Scrapping the cap has growing support in the government, says Jonathan Portes, an economist at Kings College London who is leading a project on how Brexit is likely to affect immigration. Earlier this year, the government decided that the cap would no longer apply to doctors and nurses, raising hopes for further changes.
And on 6 July, the government announced immediate changes to a different visa route, called Tier 5, that will expand the range of institutions that can sponsor researchers and technicians to be hired on placements of up to two years. “It’s another positive visa change that’s means the government is moving in the right direction,” says Main.
Researchers say that Brexit also offers an opportunity to address the expense and long waiting times for visas. When various charges, such as those for obtaining sponsorship documents, are tallied, a five-year visa for highly skilled work costs about £16,000 (US$21,000) for a researcher with a family of five, and is expected to rise to £21,000 from September, according to calculations by Fragomen, a law firm that advises on immigration issues. “No other country even comes close to how expensive we are,” Ian Robinson, who advises on immigration policy at the firm, told the inquiry during a hearing on 19 June. For a new hire, the process can take up to six months, he added.
Organizations responding to the inquiry say that overhauling the entire system for highly skilled workers is a priority — but some worry that it is unlikely to happen by the end of 2020. As a result, many of these bodies proposed mechanisms to the inquiry that would cater for EU nationals in the years directly following 2020 in order to address the immediate problem of researcher mobility. These mechanisms, if implemented successfully, would give the government more time to work on broader reform and could form the basis of a better overall system.
One of these temporary measures, suggested by Main, would be to allow scientists from EU countries to continue to come to the United Kingdom without a visa immediately after 2020. She says they could use an online registration system for EU researchers, similar to the online portal the UK government already plans to launch to allow EU nationals already resident in the United Kingdom to register to stay after 2020.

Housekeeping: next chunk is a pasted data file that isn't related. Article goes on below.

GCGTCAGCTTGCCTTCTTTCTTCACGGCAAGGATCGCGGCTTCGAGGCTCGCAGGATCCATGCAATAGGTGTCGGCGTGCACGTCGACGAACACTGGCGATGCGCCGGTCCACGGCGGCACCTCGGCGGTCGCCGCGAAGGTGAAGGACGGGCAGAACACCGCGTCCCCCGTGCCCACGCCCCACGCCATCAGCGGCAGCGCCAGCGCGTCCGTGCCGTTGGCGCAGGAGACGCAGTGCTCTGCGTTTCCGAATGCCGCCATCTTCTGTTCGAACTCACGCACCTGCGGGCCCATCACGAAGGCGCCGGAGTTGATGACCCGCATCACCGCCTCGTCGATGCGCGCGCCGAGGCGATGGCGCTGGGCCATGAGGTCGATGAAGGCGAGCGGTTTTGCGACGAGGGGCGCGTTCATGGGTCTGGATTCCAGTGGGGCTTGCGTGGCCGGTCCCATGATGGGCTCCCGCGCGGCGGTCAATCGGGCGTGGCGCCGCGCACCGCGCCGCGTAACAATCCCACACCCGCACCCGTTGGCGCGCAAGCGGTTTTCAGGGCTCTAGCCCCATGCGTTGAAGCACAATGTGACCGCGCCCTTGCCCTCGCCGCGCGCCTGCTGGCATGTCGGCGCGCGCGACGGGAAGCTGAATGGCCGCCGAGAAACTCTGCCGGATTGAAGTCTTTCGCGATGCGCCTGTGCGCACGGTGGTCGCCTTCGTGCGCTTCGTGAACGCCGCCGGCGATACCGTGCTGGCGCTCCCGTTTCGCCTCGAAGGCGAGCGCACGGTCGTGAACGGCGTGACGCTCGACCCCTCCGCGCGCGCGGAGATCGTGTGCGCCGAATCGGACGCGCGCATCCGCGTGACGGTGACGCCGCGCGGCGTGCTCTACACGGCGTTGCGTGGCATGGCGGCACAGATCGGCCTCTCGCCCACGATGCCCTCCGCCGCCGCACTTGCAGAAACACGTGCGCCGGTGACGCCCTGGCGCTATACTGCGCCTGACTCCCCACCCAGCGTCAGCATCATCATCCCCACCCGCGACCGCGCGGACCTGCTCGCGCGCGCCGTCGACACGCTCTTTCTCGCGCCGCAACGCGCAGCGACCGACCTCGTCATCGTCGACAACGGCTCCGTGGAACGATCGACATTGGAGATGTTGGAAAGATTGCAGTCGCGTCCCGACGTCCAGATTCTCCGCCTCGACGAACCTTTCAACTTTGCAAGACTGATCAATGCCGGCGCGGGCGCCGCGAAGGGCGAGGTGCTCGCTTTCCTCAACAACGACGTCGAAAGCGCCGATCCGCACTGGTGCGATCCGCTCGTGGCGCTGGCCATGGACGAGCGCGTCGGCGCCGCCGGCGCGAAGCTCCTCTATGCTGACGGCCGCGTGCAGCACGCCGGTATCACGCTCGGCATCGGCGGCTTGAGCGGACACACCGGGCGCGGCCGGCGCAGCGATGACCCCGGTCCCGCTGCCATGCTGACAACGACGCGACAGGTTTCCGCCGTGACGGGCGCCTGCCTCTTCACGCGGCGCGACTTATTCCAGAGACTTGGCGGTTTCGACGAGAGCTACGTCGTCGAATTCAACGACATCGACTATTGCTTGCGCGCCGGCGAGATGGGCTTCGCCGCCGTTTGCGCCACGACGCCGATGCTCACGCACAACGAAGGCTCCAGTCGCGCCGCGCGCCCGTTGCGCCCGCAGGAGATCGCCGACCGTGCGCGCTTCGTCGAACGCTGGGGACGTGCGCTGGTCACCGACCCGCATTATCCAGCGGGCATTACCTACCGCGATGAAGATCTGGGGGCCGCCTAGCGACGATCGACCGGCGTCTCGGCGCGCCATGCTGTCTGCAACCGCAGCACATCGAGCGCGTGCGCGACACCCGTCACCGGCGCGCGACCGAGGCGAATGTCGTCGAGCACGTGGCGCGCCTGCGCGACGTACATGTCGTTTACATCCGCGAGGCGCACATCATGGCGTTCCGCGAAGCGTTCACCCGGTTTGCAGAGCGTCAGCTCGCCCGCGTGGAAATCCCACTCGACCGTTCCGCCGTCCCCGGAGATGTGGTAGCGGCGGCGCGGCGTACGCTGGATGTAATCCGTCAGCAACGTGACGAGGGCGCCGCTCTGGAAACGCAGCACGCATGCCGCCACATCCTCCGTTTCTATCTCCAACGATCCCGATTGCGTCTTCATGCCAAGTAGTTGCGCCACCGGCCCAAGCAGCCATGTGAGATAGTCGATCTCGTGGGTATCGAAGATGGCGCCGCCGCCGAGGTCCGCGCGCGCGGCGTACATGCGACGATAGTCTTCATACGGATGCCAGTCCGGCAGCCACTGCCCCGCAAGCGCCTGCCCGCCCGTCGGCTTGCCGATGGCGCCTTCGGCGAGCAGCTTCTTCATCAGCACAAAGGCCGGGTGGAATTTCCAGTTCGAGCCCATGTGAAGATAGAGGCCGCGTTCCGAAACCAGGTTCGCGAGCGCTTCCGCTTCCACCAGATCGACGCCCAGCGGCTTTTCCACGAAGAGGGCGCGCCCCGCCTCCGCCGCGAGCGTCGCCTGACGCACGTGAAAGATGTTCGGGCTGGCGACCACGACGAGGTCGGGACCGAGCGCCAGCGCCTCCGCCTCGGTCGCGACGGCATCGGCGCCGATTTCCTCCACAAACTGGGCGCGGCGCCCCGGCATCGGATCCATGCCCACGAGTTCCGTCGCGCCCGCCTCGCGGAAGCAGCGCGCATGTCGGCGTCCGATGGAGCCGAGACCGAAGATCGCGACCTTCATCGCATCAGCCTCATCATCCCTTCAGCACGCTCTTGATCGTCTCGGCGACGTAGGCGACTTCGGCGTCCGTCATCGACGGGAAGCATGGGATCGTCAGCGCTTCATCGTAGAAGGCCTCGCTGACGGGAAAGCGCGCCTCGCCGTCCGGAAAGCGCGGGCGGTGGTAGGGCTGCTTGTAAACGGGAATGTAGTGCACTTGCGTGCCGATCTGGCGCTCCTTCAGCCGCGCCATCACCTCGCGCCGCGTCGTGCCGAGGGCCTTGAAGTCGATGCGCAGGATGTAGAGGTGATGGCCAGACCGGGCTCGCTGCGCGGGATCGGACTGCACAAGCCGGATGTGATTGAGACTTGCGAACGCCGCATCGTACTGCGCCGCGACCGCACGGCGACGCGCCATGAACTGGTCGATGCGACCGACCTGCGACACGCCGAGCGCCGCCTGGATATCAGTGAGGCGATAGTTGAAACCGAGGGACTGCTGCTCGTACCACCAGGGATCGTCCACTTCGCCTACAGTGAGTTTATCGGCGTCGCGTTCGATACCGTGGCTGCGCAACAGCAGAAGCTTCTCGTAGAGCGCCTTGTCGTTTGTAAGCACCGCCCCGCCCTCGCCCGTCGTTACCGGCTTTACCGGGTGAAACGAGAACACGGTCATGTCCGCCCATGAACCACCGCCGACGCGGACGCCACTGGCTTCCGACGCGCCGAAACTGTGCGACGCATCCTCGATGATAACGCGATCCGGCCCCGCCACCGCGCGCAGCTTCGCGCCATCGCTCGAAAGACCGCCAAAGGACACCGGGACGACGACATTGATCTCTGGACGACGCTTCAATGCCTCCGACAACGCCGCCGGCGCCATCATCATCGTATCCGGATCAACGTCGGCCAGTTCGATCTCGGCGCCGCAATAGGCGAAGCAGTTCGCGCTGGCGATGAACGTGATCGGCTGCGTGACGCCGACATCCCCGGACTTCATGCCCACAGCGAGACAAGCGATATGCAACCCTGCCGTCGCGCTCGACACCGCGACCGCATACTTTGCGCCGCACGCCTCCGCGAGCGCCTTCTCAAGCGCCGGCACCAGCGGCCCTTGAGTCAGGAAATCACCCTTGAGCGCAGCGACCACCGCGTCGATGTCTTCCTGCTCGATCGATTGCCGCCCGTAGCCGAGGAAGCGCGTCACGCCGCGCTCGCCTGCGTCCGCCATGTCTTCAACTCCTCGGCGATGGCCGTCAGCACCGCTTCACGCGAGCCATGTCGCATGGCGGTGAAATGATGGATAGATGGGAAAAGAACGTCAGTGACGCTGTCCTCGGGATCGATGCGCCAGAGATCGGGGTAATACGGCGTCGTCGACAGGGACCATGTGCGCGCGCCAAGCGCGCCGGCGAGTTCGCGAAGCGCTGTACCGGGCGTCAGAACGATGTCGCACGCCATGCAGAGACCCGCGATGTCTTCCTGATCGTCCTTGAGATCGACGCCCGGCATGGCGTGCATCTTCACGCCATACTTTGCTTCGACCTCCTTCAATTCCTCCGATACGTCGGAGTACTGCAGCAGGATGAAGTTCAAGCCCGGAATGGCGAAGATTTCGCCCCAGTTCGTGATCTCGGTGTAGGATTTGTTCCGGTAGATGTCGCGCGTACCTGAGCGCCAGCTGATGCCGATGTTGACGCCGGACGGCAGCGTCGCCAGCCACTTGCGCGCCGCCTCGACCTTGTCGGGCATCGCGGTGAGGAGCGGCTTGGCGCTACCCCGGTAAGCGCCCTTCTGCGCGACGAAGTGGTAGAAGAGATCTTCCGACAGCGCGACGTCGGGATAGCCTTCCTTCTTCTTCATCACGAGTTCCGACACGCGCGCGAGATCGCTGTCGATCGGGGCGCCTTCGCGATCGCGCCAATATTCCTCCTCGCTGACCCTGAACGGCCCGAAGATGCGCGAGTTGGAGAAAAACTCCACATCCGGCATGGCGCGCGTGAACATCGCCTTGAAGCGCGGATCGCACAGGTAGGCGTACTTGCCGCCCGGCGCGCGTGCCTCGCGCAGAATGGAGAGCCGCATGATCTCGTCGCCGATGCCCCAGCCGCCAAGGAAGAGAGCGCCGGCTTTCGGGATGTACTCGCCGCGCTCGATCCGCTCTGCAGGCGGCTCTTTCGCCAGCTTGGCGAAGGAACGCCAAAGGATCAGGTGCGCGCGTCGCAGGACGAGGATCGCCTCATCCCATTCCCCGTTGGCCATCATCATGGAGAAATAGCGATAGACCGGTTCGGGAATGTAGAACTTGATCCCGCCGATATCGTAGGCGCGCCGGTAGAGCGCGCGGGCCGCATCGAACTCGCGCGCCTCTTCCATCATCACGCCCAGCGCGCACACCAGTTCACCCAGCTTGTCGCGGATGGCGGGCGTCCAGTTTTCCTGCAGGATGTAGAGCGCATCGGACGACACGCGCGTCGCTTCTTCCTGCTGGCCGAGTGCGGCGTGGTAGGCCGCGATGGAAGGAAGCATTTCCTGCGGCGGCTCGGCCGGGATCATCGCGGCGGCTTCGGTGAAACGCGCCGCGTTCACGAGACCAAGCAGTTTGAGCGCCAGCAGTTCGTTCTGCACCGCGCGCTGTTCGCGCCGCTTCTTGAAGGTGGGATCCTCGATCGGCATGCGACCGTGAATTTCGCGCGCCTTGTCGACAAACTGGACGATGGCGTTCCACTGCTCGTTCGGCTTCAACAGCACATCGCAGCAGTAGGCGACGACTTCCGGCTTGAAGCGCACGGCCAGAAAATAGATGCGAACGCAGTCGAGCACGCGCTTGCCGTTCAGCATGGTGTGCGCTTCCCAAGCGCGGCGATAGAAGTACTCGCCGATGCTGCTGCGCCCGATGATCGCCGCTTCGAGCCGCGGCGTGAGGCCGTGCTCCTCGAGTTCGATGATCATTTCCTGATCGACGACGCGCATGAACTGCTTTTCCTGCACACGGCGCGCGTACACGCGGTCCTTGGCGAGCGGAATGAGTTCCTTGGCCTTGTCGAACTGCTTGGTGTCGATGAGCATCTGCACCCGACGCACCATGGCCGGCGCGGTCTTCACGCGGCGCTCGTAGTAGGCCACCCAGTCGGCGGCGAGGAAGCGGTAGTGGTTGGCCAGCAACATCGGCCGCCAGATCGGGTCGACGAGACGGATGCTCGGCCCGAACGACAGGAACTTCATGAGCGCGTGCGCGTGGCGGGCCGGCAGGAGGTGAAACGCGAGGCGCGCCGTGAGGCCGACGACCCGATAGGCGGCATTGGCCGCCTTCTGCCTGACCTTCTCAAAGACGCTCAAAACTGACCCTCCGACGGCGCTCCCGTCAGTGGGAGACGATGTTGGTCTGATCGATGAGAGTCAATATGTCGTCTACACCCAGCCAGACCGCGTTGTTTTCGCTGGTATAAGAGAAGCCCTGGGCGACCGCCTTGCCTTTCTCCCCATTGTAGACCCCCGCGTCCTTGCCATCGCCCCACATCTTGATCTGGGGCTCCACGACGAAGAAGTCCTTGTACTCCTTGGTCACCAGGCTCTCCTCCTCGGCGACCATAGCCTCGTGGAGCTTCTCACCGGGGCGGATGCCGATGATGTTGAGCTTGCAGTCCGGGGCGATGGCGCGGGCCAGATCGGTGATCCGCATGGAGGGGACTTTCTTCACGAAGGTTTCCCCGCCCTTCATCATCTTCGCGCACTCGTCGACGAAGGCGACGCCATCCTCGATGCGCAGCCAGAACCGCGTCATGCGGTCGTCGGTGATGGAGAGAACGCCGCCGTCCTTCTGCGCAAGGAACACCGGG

The Wellcome Trust, a biomedical charity in London, proposed that visa-free travel for conferences and collaboration visits — already available to US and Canadian nationals — should be extended to EU citizens for a period after 2020. For longer stays, the trust has suggested trialling a “science visa” for EU nationals; a body such as UK Research and Innovation, the national science funder, would endorse applicants with job offers to speed up their applications. Countries including Canada, France and Singapore already have visas specifically for researchers, the committee heard.
Precedent for such a route exists in the Tier 1 visa, which relies on five eminent organizations — including the Royal Society and the Royal Academy of Engineering — to endorse candidates for approval. In 2017, the government increased the number of these visas available from 1,000 to 2,000. But data collected by Nature through freedom-of-information requests show that only 558 were endorsed in 2016–17, with just 406 in science and technology fields. Catlow says that this is, in part, because the name of the visa suggests that only the “elite of the elite” should apply, when any high achiever would be suitable.
Negotiations about several aspects of the UK–EU relationship after Brexit are ongoing and it is still not clear through which avenue any provisions for researcher mobility might be made. The UK government is expected to release its immigration plans after the Migration Advisory Committee, an independent body, publishes a report on the impact Brexit is likely to have on migration in September. But the government has also made it clear that it wants a special pact on science and innovation with the EU after Brexit, to allow the United Kingdom to access EU research money — and this could specify special measures for researchers.
Science organizations say the decision cannot come soon enough. “Continued uncertainty not only makes it difficult for employers but damages the UK’s international reputation as a welcoming place for researchers and their families,” says Naomi Weir, deputy director of CaSE.
Nature 559, 160-161 (2018)